Then we used the blood to clone him and grew him in a vat and ground him up into hamburger and had a nice little barbecue. But you put way too much relish on yours, man, and that kinda made me mad. And I tried to tell you, but all you wanted to do was tell me some anecdote about the first time Amos Tvesky tried to order a hamburger with relish in Michigan. And I kept saying “who the hell is Amos Tvesky” and you kinda got mad at me for saying that over and over. You never did finish your story, and I’m sorry about that. I really am.

And then one day we’re walking down the street, I think it’s 5th or 15th or 125th or something. There was a five in it. Between Nickerson and Mount Baker. Or Bakker with two Ts? Anyway. Walking along and talking about baseball and, I don’t know, Helga Lovekaty or whatever, and all of a sudden you’re like: “He wasn’t a ninja.” Then we got coffee.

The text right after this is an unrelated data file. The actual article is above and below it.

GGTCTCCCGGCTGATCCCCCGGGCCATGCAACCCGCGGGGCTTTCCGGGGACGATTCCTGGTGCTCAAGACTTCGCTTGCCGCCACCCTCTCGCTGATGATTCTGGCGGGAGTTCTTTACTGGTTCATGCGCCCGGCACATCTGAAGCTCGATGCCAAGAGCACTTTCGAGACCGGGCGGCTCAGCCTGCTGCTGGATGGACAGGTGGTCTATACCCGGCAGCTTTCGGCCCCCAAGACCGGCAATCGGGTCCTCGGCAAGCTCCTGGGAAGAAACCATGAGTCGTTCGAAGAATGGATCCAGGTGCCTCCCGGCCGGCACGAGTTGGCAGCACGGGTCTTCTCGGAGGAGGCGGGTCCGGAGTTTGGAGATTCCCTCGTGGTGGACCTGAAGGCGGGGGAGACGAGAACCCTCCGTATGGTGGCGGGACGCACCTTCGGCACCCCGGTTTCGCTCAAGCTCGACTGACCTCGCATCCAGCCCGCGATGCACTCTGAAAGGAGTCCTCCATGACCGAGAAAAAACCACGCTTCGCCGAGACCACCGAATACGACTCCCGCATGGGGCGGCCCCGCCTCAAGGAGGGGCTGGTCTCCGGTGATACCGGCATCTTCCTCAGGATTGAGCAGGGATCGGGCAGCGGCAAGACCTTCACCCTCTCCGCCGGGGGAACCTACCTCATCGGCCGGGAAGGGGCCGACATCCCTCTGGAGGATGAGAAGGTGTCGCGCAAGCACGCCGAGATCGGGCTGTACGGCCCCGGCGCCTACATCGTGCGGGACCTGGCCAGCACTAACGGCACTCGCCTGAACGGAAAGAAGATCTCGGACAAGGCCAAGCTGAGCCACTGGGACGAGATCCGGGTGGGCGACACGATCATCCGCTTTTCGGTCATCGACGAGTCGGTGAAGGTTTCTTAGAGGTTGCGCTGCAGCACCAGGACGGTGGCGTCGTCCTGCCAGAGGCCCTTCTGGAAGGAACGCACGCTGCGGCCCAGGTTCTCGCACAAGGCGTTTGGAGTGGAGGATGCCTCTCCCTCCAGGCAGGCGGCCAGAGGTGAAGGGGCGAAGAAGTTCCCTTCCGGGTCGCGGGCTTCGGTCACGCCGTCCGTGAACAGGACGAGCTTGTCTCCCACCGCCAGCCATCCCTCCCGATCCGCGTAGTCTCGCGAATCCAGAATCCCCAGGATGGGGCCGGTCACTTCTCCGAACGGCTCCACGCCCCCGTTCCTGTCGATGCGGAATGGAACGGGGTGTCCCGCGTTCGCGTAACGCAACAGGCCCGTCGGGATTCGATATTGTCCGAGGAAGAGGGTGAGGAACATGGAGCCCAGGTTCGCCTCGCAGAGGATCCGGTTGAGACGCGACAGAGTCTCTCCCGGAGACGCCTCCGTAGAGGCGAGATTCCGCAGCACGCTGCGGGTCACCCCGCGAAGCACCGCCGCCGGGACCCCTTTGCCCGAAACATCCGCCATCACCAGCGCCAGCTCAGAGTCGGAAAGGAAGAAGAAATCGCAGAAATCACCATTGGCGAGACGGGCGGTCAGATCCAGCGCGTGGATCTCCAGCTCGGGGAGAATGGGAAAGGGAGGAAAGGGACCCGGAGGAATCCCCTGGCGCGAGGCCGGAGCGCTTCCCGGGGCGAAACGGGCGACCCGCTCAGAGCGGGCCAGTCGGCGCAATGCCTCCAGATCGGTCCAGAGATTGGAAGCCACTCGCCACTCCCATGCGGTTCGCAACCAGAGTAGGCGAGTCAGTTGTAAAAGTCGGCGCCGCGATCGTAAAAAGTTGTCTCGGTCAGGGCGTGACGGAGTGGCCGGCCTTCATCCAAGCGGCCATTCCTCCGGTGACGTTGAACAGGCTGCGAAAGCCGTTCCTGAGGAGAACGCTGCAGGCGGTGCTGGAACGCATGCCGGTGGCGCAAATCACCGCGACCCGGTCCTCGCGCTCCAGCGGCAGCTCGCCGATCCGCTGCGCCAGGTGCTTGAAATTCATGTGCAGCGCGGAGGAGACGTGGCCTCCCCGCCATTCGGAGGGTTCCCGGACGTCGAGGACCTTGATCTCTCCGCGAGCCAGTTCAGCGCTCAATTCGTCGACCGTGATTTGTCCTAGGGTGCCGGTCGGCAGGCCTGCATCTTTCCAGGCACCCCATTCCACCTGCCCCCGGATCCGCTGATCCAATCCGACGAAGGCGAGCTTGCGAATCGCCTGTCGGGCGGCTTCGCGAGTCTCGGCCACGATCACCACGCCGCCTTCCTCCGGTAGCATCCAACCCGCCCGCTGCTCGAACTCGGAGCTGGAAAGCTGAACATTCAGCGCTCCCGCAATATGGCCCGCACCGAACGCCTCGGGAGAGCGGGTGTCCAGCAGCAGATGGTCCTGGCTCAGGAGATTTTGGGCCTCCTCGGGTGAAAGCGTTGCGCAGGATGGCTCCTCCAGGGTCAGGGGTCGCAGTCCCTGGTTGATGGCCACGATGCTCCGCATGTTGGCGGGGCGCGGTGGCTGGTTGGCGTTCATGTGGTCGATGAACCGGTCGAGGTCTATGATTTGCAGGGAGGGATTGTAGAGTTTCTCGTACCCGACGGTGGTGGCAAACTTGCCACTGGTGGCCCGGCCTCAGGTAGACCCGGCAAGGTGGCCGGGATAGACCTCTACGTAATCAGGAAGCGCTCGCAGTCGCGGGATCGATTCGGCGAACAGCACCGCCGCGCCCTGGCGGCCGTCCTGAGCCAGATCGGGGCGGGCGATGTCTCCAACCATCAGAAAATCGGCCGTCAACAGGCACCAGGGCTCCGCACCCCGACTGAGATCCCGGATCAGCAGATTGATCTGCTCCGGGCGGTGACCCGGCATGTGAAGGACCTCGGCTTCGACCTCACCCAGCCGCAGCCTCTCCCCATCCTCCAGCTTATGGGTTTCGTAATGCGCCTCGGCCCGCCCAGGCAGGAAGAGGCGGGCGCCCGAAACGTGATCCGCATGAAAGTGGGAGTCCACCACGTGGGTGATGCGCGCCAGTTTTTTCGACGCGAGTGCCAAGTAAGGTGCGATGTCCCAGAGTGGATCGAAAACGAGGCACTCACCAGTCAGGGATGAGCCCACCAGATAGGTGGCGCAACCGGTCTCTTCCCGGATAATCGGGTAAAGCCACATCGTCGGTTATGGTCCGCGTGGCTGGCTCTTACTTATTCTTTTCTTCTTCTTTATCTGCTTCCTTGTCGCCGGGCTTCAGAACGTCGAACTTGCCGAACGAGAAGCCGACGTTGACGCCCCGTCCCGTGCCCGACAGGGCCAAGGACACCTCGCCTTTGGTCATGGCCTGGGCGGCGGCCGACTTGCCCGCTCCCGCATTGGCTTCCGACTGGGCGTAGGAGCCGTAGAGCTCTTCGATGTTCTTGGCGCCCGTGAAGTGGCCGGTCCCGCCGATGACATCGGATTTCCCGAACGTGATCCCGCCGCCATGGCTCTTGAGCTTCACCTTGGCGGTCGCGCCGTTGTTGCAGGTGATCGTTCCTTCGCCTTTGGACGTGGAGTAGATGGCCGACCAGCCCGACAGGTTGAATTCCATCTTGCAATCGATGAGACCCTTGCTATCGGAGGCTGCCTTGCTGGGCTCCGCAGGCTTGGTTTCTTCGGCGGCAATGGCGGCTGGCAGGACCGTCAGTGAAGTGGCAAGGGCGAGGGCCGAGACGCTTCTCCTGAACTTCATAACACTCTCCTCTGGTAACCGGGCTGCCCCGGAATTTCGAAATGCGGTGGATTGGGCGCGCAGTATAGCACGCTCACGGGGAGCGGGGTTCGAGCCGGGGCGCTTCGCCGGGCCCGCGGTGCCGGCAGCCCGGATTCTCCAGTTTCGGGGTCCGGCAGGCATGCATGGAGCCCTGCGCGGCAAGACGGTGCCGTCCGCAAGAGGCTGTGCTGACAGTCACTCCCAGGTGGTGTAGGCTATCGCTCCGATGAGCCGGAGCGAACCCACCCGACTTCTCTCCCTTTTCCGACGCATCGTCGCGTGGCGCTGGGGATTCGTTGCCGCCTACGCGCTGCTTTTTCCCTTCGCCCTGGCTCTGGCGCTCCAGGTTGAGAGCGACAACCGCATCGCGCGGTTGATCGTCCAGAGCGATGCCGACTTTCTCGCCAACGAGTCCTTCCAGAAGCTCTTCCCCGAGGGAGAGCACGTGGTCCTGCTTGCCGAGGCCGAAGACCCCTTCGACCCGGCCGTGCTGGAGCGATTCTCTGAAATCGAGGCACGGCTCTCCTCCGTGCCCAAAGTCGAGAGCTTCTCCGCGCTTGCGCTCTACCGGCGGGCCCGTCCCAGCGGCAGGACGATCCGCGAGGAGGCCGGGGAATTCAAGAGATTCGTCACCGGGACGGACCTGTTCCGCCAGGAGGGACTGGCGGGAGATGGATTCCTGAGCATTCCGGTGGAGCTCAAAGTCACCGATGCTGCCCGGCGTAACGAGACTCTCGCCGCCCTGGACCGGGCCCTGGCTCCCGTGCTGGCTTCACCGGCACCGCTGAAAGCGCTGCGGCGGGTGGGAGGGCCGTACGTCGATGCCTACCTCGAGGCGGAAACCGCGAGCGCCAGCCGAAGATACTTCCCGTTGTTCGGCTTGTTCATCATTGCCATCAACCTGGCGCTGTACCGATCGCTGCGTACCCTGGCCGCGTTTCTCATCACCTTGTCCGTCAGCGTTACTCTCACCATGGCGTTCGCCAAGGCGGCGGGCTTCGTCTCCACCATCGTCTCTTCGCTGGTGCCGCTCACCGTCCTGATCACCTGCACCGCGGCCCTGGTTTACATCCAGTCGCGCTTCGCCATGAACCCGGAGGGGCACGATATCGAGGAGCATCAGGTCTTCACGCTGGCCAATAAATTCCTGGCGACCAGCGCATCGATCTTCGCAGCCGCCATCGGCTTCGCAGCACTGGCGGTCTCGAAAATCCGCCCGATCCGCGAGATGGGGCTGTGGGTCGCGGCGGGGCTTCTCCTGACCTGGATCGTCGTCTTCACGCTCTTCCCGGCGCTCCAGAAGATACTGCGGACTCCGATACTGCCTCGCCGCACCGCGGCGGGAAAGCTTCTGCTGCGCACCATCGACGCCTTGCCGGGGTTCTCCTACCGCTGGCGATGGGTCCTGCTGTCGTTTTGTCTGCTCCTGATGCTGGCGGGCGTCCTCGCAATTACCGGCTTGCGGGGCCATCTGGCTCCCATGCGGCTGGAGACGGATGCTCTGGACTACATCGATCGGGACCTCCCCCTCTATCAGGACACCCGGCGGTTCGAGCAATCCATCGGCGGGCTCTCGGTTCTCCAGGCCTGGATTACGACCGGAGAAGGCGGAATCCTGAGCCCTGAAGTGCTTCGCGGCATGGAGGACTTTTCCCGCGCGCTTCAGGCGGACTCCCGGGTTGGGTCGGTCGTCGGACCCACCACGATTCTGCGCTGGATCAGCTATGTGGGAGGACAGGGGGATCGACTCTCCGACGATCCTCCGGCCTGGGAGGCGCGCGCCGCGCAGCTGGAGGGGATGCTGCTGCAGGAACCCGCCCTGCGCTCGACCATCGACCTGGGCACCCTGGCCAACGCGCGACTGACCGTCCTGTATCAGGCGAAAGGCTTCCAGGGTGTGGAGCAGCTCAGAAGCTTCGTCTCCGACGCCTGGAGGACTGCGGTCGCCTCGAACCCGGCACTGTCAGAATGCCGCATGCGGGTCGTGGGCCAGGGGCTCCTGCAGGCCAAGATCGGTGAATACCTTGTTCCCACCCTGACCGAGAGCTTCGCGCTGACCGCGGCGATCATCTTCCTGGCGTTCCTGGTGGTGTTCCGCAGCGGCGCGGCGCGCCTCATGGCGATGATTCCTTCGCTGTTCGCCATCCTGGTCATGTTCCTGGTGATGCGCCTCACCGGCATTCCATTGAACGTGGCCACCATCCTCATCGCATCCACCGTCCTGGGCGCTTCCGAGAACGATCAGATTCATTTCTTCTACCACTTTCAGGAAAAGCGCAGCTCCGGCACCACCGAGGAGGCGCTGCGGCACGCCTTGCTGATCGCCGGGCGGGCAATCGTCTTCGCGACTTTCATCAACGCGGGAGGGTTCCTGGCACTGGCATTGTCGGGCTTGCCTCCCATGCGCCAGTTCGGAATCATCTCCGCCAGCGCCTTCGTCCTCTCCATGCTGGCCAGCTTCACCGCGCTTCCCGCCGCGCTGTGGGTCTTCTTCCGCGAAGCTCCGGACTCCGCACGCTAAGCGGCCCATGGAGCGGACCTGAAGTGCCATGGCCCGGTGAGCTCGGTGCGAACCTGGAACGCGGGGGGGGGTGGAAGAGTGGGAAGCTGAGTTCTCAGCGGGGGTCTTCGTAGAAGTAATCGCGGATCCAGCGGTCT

And we got into this deep existential conversation about how just because we had, like, a firefighter’s DNA, and we cloned him (you kept saying “or her” like we needed to be feminists, and it almost derailed the conversation, and it was only later that I figured out you were saying it because the barista could have been listening and she was cute in that not-gorgeous-but-attainable way, which is, when you think about it, a really sexist way to describe someone, dude) if that clone had never fought a fire, was it a fire fighter too? Our ninja clone never went around ninja-ing stuff. You can’t ninja in a vat.

I’m going to be honest with you, I forget who was saying “definitely ninja” and who was saying “definitely not ninja” by the end of it. We talked about destiny and potential and collapsing wave-forms and social constructs and crap. I pointed out that a table with only one leg wasn’t a table, except it was, and you pointed out how using a cardboard box to hold up a plate of spaghetti while you watch TV wasn’t a table either, except it was.